By Ryan Alfieri
For the first time in months, we finally got a chance to see the Jets in real uniforms playing real football with real tackling—with mixed results. The Jets clearly are far from a complete team, but there were good signs coming from players who don’t usually provide them.
Here are some quick thoughts following preseason Week 1.
Mark Sanchez is still Mark Sanchez
Give Mark credit for rebounding nicely from his ugly first-series interception, as he manufactured a nice touchdown drive shortly after. However, this continues to be a theme of Sanchez—he has stretches of competence, then blows you mind with his innate ability to turn the ball over in the most spectacular way possible. I mean…there was no one even CLOSE to wherever he was trying to throw the ball. It’s honestly difficult to process how he manages to make these mistakes on such a regular basis.
Geno still has work to do
Before his ankle injury, Geno looked solid and he did not turn the ball over, but he clearly is far from a finished product. He is a bit clunky taking snaps from under center and left a few plays on the field. This is hardly a rare trend for a rookie in his first preseason game, but some time on the bench may do Smith some good.
The Offensive line is offensive
The worst unit of the night was, by far, the offensive line. They racked up an inordinate amount of penalties, blew assignments, were beat in one-on-one matchups and got no push in the run game. The only lineman who looked like NFL players were D’Brickashaw Ferguson and Nick Mangold. Oday Aboushi, Austin Howard and Willie Colon had rough nights. This unit still has a way to go as they work in two new starters.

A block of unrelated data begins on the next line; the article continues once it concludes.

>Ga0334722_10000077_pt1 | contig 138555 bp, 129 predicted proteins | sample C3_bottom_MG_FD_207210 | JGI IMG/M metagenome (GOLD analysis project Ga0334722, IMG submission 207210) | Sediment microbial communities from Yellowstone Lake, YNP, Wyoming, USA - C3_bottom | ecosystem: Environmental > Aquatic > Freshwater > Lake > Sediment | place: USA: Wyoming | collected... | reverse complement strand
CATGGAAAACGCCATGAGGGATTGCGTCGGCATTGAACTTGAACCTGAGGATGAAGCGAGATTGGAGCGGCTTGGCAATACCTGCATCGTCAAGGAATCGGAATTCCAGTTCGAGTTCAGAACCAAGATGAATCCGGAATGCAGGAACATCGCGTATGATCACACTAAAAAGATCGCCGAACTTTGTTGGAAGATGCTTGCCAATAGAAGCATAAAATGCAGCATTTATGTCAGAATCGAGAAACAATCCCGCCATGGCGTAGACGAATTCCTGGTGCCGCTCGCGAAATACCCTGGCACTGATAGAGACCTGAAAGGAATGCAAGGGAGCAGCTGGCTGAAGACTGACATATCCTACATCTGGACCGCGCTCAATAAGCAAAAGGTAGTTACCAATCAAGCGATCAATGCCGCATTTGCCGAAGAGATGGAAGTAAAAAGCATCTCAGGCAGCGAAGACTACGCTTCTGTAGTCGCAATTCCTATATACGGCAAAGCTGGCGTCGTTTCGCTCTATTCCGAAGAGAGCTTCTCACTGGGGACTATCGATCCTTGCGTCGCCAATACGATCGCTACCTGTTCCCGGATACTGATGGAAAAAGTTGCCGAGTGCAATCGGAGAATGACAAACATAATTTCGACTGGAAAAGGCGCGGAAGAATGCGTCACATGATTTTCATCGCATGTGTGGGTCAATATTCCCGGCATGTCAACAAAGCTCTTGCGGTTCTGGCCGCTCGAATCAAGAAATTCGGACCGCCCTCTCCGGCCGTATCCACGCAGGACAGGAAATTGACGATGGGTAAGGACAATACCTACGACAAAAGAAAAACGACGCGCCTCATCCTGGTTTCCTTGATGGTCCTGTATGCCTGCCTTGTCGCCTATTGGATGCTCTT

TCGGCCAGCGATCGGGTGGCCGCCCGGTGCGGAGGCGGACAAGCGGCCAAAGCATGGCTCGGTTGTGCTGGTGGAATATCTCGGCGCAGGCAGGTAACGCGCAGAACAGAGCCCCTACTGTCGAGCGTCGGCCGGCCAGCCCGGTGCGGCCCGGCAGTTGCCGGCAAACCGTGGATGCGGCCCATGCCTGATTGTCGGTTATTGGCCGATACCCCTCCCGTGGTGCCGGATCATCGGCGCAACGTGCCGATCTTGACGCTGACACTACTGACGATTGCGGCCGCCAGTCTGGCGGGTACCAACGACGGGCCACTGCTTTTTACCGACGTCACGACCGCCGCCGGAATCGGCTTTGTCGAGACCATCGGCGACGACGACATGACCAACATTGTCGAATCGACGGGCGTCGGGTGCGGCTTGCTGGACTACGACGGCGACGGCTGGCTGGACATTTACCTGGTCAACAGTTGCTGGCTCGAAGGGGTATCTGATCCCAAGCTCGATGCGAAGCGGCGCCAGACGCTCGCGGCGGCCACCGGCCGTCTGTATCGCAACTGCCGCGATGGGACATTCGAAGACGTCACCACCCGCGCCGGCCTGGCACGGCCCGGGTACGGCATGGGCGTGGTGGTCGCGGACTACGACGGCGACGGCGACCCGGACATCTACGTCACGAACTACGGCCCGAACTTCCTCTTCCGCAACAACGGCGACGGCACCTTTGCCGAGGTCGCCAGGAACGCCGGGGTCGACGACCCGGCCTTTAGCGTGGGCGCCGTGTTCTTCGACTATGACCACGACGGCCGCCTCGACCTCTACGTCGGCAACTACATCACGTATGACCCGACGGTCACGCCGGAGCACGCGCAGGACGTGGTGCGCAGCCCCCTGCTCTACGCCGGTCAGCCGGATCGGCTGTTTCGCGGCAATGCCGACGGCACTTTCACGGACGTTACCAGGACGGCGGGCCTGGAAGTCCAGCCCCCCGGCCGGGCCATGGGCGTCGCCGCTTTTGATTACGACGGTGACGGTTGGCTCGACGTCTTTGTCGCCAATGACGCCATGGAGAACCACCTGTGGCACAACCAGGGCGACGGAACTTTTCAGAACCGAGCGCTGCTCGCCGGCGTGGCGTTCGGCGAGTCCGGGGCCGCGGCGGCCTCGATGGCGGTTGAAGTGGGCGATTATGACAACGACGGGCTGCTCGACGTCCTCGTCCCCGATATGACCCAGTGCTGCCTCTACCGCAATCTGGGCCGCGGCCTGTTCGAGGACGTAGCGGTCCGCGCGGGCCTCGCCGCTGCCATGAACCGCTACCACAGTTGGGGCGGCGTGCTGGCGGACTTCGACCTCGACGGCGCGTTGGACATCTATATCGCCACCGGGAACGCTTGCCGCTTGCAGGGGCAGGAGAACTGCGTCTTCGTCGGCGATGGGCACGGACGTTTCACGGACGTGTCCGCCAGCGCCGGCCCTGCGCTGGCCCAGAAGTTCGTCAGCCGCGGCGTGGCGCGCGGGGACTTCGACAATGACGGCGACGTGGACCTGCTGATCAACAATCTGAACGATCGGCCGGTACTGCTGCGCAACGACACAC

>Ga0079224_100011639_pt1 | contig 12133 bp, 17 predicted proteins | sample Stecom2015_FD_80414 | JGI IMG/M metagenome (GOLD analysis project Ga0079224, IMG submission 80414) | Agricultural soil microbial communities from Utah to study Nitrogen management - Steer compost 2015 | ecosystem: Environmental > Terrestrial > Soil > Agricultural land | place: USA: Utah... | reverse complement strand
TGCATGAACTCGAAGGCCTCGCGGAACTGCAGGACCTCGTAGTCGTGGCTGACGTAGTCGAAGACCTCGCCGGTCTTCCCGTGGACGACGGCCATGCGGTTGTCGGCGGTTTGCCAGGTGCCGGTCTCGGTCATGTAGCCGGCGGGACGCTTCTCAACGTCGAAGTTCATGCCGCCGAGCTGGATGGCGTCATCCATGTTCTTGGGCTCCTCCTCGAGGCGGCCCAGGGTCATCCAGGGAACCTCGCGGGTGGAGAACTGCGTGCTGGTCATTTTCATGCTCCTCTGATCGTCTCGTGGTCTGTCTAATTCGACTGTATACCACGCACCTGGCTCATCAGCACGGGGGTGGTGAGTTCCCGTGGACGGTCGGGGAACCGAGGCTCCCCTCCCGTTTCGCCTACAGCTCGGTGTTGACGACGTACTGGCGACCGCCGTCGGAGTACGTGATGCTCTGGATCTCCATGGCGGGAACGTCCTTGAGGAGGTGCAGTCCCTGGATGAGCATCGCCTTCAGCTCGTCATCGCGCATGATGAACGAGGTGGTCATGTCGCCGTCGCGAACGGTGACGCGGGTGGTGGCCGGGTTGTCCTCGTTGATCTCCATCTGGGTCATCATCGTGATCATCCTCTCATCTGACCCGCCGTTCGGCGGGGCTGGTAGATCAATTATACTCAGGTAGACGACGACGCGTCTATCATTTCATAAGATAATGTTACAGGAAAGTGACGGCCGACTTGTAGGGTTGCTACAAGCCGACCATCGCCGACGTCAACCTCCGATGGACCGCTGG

Receiver depth is much-improved
The Jets still need an injection of star power into this group, but there is no question that depth this year is a huge upgrade over last year. Zach Rogers, Clyde Gates, Ryan Spadola and Ben Obomanu all had strong nights. This is going to be a fierce competition as camp heats up.
Coples is not an outside linebacker…yet
Coples had some pressures rushing from his new linebacker position, but he was clunky out in space. This is not going to be an easy transition, but the good news is that he can still get to the quarterback.
Quiet night for first-rounders
Dee Milliner started out strong with a nice pass defense on a would-be touchdown, but he let up a long completion and struggled in his technique while turning and running. Sheldon Richardson had a quiet night on the stat sheet, but he spent a lot of time facing double teams.
Greg McElroy makes his move
McElroy was starting to lose grip on his role as the third-string quarterback, but he made a strong case for himself when he came in for relief of Geno Smith. He’s no Joe Flacco in terms of arm strength, but he showed some improved velocity on the ball, poise, and accuracy. It would be hard to cut a guy like McElroy after that performance.